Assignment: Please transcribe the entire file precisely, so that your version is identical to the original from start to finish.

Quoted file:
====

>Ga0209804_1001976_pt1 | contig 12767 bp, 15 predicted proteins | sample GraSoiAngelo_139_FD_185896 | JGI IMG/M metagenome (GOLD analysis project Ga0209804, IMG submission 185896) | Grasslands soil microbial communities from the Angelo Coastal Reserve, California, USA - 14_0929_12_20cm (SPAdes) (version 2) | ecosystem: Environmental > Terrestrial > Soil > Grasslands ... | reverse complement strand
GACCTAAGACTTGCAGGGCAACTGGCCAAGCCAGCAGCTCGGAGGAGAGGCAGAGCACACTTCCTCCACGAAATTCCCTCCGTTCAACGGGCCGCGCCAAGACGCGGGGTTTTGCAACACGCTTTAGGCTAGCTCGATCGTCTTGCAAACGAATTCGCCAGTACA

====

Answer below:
>Ga0209804_1001976_pt1 | contig 12767 bp, 15 predicted proteins | sample GraSoiAngelo_139_FD_185896 | JGI IMG/M metagenome (GOLD analysis project Ga0209804, IMG submission 185896) | Grasslands soil microbial communities from the Angelo Coastal Reserve, California, USA - 14_0929_12_20cm (SPAdes) (version 2) | ecosystem: Environmental > Terrestrial > Soil > Grasslands ... | reverse complement strand
GACCTAAGACTTGCAGGGCAACTGGCCAAGCCAGCAGCTCGGAGGAGAGGCAGAGCACACTTCCTCCACGAAATTCCCTCCGTTCAACGGGCCGCGCCAAGACGCGGGGTTTTGCAACACGCTTTAGGCTAGCTCGATCGTCTTGCAAACGAATTCGCCAGTACA